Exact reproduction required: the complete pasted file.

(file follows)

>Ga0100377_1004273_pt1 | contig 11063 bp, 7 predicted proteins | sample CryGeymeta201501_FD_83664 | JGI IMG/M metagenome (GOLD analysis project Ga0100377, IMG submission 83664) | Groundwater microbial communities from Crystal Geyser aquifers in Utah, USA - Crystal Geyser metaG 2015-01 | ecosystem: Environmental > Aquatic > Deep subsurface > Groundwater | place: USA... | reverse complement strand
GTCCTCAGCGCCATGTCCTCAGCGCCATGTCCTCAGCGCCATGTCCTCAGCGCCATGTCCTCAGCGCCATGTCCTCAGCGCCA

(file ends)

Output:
>Ga0100377_1004273_pt1 | contig 11063 bp, 7 predicted proteins | sample CryGeymeta201501_FD_83664 | JGI IMG/M metagenome (GOLD analysis project Ga0100377, IMG submission 83664) | Groundwater microbial communities from Crystal Geyser aquifers in Utah, USA - Crystal Geyser metaG 2015-01 | ecosystem: Environmental > Aquatic > Deep subsurface > Groundwater | place: USA... | reverse complement strand
GTCCTCAGCGCCATGTCCTCAGCGCCATGTCCTCAGCGCCATGTCCTCAGCGCCATGTCCTCAGCGCCATGTCCTCAGCGCCA